Greene, who was roundly criticised for being overpaid, received around half of what Fahour was paid. Canada Post boss Deepak Chopra was paid a base salary of only CA$497,100 with the possibility of a 33% bonus.

Fahour's salary isn't merely high, it's completely off the scale.

While Fahour, a former member of the BRW Young Rich List (by virtue of his roles at Citigroup and NAB), has become one of Australia's highest-paid executives, he appears to show far less generosity to his fellow AusPost employees. Earlier this month, the Communications Workers Union sued Australia Post and Fahour personally after it refused to allow payroll deductions for union membership fees. The union alleged that the payroll stance was spurred by the Victorian union's refusal to sign a new enterprise agreement.

Australia Post workers received a pay rise of 1.5% in 2013. Fahour, already one of Australia's highest-paid executives, received a pay increase of 66%.

Author Adam Schwab is the author of Pigs at the Trough: Lessons from Australia's Decade of Corporate Greed, published by John Wiley & Sons in 2010. This article originally appeared on Crikey.

2. CWU demands immediate 3% pay rise for postal workers to catch up


       Fahour's Remuneration         UP                          66.6%                           to $4,750,000.00 in 2013

       Government Dividend            UP                          26.0%                           to $244 million

       Post Revenue                             UP                          15.0%                           to $5.9 billion

       Profit                                              UP                          11.0%                           to $312 million

       CPI                                  UP                          2.4%

       Your Salary 2013                        UP                          1.5%                           This is the last EBA 7 increase

This is the 4th year where your pay is below CPI - a pay cut in real terms

In light of the above YOUR NEXT PAY RISE is absolutely UNFAIR. Hence your union's National Office has written to Ahmed Fahour demanding an immediate 3% pay rise to catch up!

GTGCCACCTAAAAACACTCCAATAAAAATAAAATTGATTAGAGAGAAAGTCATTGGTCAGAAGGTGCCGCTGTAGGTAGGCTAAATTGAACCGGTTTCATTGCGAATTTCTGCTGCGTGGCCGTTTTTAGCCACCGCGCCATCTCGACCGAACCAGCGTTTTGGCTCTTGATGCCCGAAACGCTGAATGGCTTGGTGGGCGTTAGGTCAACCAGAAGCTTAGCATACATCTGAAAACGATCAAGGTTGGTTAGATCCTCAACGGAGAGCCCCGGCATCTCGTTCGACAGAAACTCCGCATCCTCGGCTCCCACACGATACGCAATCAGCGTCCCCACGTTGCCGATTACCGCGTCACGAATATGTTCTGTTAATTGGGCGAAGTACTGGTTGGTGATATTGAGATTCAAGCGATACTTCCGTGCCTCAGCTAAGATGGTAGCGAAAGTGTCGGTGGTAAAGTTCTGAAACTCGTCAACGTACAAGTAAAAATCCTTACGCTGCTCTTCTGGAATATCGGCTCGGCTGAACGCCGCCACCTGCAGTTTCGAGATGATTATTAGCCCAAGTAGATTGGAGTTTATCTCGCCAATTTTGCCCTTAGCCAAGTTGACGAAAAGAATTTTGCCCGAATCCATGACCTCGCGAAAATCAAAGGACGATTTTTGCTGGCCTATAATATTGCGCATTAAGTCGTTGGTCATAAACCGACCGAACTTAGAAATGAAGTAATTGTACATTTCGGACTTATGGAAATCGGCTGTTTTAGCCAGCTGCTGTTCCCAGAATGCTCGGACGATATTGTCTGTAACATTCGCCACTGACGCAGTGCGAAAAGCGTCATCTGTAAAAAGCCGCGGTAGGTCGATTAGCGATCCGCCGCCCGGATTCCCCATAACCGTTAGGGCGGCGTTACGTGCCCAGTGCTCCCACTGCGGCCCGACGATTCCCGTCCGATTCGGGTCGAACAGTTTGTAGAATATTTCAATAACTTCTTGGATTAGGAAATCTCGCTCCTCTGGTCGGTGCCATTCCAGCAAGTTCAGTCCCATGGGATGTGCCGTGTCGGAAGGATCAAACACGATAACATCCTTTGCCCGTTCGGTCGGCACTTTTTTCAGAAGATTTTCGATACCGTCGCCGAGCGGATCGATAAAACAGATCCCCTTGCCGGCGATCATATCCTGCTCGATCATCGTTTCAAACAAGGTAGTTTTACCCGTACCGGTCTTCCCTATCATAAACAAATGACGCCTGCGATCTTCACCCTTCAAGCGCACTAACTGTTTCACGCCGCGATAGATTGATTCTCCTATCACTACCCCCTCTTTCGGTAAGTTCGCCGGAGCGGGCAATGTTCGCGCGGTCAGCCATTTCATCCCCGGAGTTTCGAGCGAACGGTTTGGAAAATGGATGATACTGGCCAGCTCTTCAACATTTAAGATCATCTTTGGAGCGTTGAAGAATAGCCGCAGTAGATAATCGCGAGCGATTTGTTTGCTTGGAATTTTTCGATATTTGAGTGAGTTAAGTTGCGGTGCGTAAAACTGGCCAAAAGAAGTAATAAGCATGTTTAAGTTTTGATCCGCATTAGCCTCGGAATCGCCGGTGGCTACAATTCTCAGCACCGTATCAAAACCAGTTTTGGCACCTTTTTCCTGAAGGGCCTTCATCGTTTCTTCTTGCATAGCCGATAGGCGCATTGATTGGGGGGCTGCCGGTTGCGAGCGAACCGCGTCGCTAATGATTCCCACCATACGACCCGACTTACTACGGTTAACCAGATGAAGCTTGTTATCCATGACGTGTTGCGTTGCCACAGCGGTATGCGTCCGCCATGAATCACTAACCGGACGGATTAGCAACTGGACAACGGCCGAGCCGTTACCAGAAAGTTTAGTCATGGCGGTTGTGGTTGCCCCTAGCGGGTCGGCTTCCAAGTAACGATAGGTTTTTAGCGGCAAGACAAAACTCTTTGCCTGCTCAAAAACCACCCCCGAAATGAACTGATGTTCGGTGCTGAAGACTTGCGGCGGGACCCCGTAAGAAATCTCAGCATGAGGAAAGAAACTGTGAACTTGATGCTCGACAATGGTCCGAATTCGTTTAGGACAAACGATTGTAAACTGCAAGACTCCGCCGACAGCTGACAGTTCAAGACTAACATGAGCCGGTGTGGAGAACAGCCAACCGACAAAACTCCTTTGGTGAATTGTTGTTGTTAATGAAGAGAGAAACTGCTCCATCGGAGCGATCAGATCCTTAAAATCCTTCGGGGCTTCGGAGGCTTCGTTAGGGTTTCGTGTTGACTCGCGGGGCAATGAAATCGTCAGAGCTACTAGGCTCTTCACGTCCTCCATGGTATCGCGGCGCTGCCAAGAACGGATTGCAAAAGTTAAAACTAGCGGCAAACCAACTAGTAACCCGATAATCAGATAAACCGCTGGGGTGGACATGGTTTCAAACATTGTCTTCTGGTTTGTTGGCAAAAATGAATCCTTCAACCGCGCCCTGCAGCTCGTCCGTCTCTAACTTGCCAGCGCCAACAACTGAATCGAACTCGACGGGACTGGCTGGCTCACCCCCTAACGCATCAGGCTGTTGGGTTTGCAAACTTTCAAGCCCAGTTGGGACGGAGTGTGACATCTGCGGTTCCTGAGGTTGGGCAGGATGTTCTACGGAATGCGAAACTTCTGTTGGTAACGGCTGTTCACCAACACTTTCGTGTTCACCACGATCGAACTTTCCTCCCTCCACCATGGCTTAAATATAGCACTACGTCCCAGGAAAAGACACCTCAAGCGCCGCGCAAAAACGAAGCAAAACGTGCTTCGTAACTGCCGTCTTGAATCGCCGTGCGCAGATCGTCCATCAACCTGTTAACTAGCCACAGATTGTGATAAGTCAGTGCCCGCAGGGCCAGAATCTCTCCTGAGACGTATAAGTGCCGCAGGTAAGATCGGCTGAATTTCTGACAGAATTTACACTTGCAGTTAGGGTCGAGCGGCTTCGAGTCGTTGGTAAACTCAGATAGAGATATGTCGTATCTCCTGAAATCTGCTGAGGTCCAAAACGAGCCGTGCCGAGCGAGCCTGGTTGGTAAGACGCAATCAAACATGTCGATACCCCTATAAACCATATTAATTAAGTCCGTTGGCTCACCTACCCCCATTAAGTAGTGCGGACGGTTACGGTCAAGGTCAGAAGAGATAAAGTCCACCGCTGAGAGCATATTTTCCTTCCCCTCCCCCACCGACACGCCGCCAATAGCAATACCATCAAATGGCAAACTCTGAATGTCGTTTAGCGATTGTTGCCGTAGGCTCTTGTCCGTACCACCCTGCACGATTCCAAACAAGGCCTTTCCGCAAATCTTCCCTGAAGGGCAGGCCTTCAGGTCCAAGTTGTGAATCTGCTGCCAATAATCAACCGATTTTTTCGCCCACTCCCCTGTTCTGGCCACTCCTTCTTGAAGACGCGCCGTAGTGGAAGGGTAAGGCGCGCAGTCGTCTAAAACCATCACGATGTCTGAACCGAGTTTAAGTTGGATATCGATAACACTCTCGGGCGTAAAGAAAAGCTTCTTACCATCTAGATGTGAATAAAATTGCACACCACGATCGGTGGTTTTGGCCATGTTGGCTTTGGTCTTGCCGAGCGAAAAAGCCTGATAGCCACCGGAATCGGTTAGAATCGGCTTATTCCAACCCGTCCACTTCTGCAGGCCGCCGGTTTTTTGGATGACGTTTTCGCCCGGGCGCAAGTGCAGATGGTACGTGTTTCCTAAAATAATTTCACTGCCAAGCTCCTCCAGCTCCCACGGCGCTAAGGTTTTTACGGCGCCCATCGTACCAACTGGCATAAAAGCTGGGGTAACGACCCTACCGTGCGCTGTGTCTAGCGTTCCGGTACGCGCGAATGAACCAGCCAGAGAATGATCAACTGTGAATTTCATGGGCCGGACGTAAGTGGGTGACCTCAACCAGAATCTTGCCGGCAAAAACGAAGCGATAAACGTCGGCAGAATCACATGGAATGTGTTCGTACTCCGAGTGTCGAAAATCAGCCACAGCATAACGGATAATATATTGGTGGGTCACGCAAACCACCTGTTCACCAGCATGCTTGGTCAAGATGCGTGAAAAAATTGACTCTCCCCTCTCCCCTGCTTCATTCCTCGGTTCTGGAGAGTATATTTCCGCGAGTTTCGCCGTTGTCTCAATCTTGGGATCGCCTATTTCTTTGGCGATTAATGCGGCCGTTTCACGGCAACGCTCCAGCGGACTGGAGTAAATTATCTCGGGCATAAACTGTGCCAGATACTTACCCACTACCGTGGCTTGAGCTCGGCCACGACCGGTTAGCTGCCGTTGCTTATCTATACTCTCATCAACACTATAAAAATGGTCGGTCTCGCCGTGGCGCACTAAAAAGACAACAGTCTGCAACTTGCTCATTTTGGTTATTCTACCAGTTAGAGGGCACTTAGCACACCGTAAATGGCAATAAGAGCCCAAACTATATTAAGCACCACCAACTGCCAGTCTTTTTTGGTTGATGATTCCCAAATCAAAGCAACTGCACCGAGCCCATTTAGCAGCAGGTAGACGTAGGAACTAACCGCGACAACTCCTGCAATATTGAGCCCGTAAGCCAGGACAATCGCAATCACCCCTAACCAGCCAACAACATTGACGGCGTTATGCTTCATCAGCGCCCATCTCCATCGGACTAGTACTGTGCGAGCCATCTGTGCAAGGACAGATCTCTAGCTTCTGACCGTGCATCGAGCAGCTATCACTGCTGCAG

Sign the petition below to demand a further 3% this year as an over EBA payment.



Work Location (PLEASE PRINT)

To receive updates and the eBulletin please provide email address (PLEASE PRINT):

Phone number:

Your email and phone number will not be provided to Australia Post

Send to: Communication Workers Union - National Office. By Post: 9/365 Queen St, Melbourne, 3000.

By Email: By Fax: 03 9642 0333

Your National Office has been flooded with petitions from all over Australia. Many of you are also forwarding your email address so to all those reading this bulletin for the first time we say "Welcome"

Please encourage all your workmates to sign the Petition and sign up for E-bulletin too.

3. Campaign to protect regional mail services and jobs

Campaigning continues against Australia Post's slashing of regional mail services and jobs. Liberal member in Geelong, Sarah Henderson has told Australian Post that many of their proposals are unacceptable and has said so publicly.

Politicians of all flavours have indicated to us that they are unhappy with Australia Post's proposals and we will be meeting with an informal Coalition of the unwilling when Parliament resumes. Assistant National Secretary Martin O'Nea met recently with new Shadow Communications Minister Jason Clare and provided an overall briefing on postal issues and a campaign update. The Minister is keen to have an ongoing dialogue with your National Office on both postal and telecommunications issues.

Please contact your union if you would like to be involved in the campaign or have any ideas to share.

4. Australia Post abandons application in FWC against CWU

Australia Post has abandoned its application in the FWC and will not seek orders against the CWU for so-called breach of confidential information by senior CWU officials.

In essence, Australia Post's application to FWC was an attempt to gag the union when we shouldn't be gagged, said Dan Dwyer Divisional Secretary who represented the union in this matter.